Walk

walk_pleasant_park

Walking home from school in Alta Vista. Photo: Graham Larkin.

Find a decent pair of shoes. Put one foot in front of the other. Repeat.

Most of us are blessed with the capacity for ambulation; if more of us were to take advantage of this simple and eminently affordable means of locomotion we would all be living healthier, more engaged lives. As John Stilgoe contends in a wonderful book there’s magic right outside your door, and a great way to connect with that world is to put your feet on the ground and move through it at a leisurely pace.

Advocacy

It’s a little scary that we live in a society where one needs to make a case for walking, but the fact is that since the mid-20thC Ottawa has largely been designed for automobiles. Luckily there’s change afoot, with many groups throughout North American promoting a healthy and safe walking culture.

The US-based Everybody walk campaign has produced this excellent brochure (PDF) on the benefits of walking—a “wonder drug” proven to help, treat or prevent all manner of mental and physical illnesses. On the safety front, Smart Growth American has produced this guide addressing the “national epidemic of pedestrian deaths” and seeking the solution in better street design. Their site comes complete with a petition to the US Department of Transportation, encouraging them to “get serious about transportation safety and accountability.” Unlike Transport Canada, USDOT at least has a section on pedestrians and cyclists on their home page, so there’s a lot of work to be done.

Walkable City author Jeff Speck outlines his smart growth philosophy in TED talks here and here, and in this entertaining, well-illustrated hour-long talk. Speck suggests a number of ways planners can facilitate walks that are “useful, safe, comfortable and interesting.” Tom Vanderbilt provides thoughtful and entertaining introductions to “The Crisis in American Walking“; “Sidewalk Science: The Peculiar Habits of the Pedestrian, Explained“; and “Learning To Walk: How America Can Start Walking Again.” In a fourth essay Vanderbilt takes a wary look at the walkability metrics from Walkscore, whose analysts contend that Ottawa is the fifth most walkable Canadian city—after Mississauga. For a more granular approach see their complete Ottawa neighbourhood listings or punch in your address. And be aware that any such single-score metrics should be taken with a grain of salt.

Canada Walks (@CanadaWalks on Twitter) is an excellent national advocacy group keeping tabs on walkability issues nationwide. Their community-based Active & Safe Routes to School initiative promotes active transportation for kids. The venerable federal ParticipACTION program (Participaction program (@ParticipACTION on Twitter) has a campaign called Park the Car, It’s Not That Far telling us that only 28% of Canadian children walk to school today, as opposed to 58% a generation ago.

The Canada Walks affiliated Walk Friendly Ontario is a recognition program that encourages municipalities to improve walkability by awarding Bronze, Silver, Gold or Platinum designations. Their program “gives walking a prominent profile in community planning and design, and encourages municipal governments to set targets for ongoing improvements.” Their web site includes a terrific overview of web resources for walking advocacy here.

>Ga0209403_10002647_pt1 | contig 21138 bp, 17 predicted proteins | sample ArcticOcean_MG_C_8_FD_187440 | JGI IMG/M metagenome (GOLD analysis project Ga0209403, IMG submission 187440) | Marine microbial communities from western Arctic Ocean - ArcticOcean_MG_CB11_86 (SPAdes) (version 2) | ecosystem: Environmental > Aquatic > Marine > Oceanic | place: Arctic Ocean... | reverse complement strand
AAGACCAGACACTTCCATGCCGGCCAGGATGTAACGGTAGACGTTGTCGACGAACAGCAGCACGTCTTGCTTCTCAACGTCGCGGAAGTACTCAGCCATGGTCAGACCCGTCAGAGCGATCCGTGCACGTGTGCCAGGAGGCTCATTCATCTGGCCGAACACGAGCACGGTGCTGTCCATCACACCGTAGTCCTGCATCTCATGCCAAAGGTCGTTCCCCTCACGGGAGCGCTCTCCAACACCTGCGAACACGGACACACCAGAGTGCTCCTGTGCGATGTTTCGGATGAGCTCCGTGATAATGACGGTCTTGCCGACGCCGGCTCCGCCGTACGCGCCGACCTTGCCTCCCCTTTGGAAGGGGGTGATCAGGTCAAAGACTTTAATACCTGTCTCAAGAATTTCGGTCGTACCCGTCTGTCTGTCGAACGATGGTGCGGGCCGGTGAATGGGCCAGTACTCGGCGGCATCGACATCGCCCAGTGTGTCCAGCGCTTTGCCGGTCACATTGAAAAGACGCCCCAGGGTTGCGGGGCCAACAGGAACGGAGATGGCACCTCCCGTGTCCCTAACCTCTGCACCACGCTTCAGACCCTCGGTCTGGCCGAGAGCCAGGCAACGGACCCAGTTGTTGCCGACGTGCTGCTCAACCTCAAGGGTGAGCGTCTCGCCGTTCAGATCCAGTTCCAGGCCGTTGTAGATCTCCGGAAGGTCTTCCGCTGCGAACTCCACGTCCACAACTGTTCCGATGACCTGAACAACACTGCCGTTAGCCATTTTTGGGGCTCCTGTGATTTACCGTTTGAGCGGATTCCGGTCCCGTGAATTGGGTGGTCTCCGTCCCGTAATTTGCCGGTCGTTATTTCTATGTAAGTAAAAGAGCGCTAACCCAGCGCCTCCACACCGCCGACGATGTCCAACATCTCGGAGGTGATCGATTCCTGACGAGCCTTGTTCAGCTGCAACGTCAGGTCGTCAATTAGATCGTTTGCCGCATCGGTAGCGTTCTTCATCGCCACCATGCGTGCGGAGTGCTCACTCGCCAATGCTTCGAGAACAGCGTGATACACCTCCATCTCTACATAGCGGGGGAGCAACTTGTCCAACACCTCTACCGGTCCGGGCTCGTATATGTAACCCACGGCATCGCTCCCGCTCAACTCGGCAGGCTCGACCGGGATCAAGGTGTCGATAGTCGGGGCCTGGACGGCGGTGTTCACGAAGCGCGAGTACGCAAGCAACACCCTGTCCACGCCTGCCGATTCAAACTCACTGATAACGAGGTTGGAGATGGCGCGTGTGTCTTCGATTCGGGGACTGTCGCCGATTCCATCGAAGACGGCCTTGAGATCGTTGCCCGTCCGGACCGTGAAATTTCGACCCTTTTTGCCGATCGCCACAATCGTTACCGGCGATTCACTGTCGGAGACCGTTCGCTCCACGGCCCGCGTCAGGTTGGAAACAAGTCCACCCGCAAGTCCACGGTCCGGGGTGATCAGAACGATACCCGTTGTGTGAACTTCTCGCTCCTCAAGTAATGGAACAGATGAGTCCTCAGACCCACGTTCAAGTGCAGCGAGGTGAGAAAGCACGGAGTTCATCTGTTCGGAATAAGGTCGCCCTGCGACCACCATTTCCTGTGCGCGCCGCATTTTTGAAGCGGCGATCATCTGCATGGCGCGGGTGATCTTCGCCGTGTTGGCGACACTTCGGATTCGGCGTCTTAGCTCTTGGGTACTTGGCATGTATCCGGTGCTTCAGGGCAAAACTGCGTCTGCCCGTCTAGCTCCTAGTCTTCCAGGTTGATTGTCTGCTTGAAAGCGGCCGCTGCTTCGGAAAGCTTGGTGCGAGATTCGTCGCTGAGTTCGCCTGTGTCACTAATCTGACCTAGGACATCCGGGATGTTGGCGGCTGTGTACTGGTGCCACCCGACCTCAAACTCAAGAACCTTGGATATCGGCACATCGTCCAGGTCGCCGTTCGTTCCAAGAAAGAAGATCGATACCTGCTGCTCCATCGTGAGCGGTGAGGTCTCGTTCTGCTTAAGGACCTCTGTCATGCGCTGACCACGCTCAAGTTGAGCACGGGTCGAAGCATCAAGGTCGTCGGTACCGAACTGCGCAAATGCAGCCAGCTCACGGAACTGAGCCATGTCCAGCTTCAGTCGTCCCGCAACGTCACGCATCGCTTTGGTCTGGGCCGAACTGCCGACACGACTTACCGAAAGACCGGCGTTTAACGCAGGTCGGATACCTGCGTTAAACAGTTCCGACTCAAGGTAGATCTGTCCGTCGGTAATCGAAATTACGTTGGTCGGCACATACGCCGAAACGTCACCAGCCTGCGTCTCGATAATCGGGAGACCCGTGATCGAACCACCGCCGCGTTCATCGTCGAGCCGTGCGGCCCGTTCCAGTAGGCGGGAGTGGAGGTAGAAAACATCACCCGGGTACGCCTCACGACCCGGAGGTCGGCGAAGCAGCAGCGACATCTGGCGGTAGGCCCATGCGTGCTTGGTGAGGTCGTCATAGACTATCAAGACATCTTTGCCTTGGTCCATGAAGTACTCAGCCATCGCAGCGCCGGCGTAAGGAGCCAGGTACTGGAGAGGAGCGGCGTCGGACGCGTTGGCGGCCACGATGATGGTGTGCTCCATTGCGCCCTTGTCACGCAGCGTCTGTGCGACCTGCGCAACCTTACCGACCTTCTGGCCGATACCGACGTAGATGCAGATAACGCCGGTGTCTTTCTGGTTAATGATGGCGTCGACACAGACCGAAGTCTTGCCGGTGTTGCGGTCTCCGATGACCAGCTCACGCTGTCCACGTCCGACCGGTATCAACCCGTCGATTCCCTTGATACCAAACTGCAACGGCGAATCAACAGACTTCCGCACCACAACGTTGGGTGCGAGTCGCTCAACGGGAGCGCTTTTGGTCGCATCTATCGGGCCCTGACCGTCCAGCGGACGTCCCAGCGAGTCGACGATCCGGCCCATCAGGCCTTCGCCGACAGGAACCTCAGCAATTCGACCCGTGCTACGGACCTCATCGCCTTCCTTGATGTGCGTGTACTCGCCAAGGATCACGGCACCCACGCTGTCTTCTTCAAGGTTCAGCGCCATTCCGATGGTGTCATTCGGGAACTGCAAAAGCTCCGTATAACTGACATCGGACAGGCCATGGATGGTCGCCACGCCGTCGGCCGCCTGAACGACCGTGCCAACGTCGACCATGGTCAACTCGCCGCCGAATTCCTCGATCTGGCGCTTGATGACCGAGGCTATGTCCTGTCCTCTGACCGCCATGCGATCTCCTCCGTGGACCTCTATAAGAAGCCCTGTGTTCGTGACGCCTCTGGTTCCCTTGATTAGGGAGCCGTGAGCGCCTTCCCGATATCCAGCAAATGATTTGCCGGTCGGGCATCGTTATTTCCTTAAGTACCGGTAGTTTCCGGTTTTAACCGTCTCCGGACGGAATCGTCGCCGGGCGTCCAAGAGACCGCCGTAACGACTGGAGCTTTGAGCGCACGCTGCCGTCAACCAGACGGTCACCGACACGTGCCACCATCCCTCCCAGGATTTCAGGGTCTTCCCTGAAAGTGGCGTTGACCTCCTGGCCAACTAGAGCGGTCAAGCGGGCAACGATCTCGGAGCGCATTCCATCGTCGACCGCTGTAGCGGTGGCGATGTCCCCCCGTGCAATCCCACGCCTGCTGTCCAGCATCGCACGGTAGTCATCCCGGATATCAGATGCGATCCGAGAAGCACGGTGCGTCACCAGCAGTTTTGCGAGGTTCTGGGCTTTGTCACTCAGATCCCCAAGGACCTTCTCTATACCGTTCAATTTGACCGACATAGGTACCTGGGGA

An extensive 2012 survey by Toronto Public Health (PDF) concludes that residents of walkable and transit-accessible neighbourhoods enjoy more active and sustainable lives. The City of Ottawa has a Pedestrian Plan that you can link to here. Walk Ottawa (web site here, and Twitter page here) is devoted to providing “a voice for pedestrian safety and walkable communities for the City of Ottawa through policy advocacy and community empowerment.” They have a terrific resources page here, and they support the Ecology Ottawa Complete Streets Petition. If you’re on Twitter please tweet the petition from here, to help them reach their target of 5,000 signatures.

For an overview of pedestrian safety in Canada you can read this incredibly informative Maclean’s article by Brian Bethune, which draws largely on the researches by Neil Arason, culminating in his book No Accident: Eliminating Injury and Death on Canadian Roads, whose prologue you can read here. These authors note that virtually all recent gains in Canadian traffic safety have been for those within the car, despite massive progress in pedestrian safety in places like Europe and Japan. Likewise, New York City’s measures to ensure child pedestrian safety have paid off with such measures as

[n]arrowing intersections by building out sidewalks, setting off dedicated bicycle lanes, installing speed humps, and timing lights so pedestrians have more time to cross. The program—now de-funded by Congress—cost $10 million but returned a benefit Columbia University researchers calculated to be $230 million saved in that city alone and 2,055 “quality-adjusted life years gained.

dan_rube_walkingListen here to an exclusive one-hour Slow Ottawa interview with Dan Rubinstein, who’s got a great blog and a forthcoming book on the benefits of walking. And visit the Slow Ottawa Pinterest page including the popular Streets For Everyone board.

Maps

There are a number of walking and running routes listed on the Step Where? and Map My Walk websites. And here’s an innovative running map of a Kanata neighbourhood. For further afield check the NCC guide to Hiking and Walking in the Greenbelt.

Clubs

Local walking clubs include the Ottawa Voyageurs Walking Club.

For an overview of cycling activity and advocacy in Ottawa go here.

Finally, have a look at some of these walking-themed Pinterest boards, scrolling over image for details and clicking to pin. And please use the sharing buttons at bottom of page. Sharing on Facebook is especially welcome, as it’s not my thing but I know it works!

 

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